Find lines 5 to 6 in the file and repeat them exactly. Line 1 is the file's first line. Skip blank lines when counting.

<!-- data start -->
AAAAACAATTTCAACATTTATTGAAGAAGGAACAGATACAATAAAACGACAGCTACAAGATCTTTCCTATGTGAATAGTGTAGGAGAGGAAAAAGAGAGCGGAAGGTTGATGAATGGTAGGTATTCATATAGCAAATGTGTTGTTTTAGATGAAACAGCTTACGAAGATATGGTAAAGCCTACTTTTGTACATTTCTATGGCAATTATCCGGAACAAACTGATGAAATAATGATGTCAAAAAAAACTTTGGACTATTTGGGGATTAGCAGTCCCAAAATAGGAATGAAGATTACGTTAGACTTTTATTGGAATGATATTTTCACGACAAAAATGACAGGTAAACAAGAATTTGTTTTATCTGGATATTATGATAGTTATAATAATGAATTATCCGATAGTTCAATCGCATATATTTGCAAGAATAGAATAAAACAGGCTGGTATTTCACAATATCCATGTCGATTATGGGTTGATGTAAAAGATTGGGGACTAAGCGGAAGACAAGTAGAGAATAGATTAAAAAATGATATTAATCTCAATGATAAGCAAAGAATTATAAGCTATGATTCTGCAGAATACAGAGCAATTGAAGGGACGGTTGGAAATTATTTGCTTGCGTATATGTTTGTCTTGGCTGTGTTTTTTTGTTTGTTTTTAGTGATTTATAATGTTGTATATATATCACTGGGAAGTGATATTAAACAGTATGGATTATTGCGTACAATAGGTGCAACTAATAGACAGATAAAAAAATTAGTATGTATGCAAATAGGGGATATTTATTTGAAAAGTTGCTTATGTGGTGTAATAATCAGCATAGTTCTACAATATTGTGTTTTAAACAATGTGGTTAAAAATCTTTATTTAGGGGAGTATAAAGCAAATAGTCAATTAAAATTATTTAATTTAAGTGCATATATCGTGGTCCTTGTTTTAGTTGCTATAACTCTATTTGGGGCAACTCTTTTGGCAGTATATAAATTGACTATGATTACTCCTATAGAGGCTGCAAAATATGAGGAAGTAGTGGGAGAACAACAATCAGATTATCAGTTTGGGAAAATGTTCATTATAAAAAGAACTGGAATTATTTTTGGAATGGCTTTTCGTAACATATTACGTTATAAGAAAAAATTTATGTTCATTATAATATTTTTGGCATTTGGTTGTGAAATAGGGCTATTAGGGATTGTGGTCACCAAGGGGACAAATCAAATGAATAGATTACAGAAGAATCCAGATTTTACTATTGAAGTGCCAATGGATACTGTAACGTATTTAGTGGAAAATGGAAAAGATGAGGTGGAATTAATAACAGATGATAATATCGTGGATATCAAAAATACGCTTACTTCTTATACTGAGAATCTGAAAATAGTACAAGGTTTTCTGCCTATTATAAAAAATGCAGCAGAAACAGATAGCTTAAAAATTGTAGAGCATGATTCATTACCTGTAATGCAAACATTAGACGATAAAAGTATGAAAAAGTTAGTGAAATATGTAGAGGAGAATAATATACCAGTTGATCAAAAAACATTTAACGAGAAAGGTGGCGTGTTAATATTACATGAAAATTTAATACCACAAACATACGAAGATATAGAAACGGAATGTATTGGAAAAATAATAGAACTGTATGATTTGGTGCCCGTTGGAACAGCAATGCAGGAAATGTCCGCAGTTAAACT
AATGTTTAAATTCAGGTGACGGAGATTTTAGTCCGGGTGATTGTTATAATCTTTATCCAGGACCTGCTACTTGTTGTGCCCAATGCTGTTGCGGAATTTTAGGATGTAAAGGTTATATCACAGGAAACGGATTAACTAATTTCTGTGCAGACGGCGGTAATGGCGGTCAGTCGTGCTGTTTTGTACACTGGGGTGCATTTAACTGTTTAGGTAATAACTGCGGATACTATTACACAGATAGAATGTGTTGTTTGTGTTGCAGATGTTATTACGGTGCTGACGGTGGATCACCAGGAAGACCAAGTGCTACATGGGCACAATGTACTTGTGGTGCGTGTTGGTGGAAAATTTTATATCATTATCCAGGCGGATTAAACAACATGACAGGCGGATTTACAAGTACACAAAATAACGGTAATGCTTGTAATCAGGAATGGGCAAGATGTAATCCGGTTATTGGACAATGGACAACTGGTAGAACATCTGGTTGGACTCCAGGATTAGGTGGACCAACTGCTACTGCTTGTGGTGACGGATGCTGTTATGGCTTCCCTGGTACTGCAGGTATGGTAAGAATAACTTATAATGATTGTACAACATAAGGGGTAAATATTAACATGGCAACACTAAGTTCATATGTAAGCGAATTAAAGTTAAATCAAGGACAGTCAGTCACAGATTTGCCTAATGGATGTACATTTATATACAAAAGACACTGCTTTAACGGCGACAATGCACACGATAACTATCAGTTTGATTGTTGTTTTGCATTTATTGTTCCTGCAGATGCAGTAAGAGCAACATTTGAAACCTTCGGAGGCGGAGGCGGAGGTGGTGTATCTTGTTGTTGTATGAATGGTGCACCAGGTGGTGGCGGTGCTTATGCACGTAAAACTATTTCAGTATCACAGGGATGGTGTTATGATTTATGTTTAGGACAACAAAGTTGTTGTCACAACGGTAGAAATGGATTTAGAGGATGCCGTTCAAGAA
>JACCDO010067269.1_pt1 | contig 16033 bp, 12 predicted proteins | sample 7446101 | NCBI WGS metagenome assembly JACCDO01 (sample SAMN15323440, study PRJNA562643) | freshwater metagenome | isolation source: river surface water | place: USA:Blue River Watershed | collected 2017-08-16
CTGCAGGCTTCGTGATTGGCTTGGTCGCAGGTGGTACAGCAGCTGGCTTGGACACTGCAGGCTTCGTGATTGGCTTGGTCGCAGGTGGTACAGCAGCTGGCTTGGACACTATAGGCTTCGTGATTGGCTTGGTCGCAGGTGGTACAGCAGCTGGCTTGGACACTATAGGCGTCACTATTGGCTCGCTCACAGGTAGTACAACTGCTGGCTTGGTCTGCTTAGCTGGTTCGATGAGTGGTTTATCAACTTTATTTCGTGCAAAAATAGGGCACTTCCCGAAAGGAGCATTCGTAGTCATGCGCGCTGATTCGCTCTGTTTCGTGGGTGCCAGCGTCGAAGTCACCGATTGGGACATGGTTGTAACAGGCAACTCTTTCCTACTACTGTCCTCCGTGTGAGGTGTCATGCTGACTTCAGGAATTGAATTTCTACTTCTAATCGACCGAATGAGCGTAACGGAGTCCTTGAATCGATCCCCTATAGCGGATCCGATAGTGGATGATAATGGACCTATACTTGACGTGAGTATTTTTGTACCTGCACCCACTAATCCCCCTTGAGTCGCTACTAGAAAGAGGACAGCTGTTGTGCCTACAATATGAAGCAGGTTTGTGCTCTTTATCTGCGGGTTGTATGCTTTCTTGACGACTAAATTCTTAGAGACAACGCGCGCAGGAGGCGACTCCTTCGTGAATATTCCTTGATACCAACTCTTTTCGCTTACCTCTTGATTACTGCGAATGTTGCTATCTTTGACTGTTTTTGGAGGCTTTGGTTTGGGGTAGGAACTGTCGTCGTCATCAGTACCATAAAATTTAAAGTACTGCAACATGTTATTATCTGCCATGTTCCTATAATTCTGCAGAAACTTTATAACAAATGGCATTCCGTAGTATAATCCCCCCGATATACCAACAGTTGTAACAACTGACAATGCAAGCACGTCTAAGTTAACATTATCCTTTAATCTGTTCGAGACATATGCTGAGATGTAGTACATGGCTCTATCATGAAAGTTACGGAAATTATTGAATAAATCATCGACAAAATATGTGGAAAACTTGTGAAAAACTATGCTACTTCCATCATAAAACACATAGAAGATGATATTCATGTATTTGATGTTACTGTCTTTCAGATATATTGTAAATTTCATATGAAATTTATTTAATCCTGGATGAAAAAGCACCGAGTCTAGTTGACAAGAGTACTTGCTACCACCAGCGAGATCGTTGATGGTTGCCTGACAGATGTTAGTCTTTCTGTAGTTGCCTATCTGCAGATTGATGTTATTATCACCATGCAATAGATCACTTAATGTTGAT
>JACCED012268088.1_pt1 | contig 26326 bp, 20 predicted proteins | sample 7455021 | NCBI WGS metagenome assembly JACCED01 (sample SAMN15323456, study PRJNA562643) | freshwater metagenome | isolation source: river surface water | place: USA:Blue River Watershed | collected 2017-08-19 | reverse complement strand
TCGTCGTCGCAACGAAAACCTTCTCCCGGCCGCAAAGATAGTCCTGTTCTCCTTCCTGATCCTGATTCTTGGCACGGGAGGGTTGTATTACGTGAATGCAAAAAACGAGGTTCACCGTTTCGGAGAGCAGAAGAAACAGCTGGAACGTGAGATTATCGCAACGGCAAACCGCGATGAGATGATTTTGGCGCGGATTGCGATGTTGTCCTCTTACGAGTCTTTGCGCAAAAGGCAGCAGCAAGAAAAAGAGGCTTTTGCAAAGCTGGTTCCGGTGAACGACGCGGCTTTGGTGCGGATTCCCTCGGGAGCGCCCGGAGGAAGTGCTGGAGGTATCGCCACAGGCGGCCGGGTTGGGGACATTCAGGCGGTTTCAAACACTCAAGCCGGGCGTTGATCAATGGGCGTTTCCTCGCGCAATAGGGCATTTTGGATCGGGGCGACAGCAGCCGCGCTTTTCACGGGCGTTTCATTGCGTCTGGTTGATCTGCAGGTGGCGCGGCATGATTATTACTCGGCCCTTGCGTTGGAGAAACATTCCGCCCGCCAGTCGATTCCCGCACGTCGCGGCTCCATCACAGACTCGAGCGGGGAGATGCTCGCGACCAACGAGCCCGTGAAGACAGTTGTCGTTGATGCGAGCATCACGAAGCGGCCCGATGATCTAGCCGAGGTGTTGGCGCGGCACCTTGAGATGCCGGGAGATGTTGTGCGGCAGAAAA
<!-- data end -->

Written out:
>JACCED012268088.1_pt1 | contig 26326 bp, 20 predicted proteins | sample 7455021 | NCBI WGS metagenome assembly JACCED01 (sample SAMN15323456, study PRJNA562643) | freshwater metagenome | isolation source: river surface water | place: USA:Blue River Watershed | collected 2017-08-19 | reverse complement strand
TCGTCGTCGCAACGAAAACCTTCTCCCGGCCGCAAAGATAGTCCTGTTCTCCTTCCTGATCCTGATTCTTGGCACGGGAGGGTTGTATTACGTGAATGCAAAAAACGAGGTTCACCGTTTCGGAGAGCAGAAGAAACAGCTGGAACGTGAGATTATCGCAACGGCAAACCGCGATGAGATGATTTTGGCGCGGATTGCGATGTTGTCCTCTTACGAGTCTTTGCGCAAAAGGCAGCAGCAAGAAAAAGAGGCTTTTGCAAAGCTGGTTCCGGTGAACGACGCGGCTTTGGTGCGGATTCCCTCGGGAGCGCCCGGAGGAAGTGCTGGAGGTATCGCCACAGGCGGCCGGGTTGGGGACATTCAGGCGGTTTCAAACACTCAAGCCGGGCGTTGATCAATGGGCGTTTCCTCGCGCAATAGGGCATTTTGGATCGGGGCGACAGCAGCCGCGCTTTTCACGGGCGTTTCATTGCGTCTGGTTGATCTGCAGGTGGCGCGGCATGATTATTACTCGGCCCTTGCGTTGGAGAAACATTCCGCCCGCCAGTCGATTCCCGCACGTCGCGGCTCCATCACAGACTCGAGCGGGGAGATGCTCGCGACCAACGAGCCCGTGAAGACAGTTGTCGTTGATGCGAGCATCACGAAGCGGCCCGATGATCTAGCCGAGGTGTTGGCGCGGCACCTTGAGATGCCGGGAGATGTTGTGCGGCAGAAAA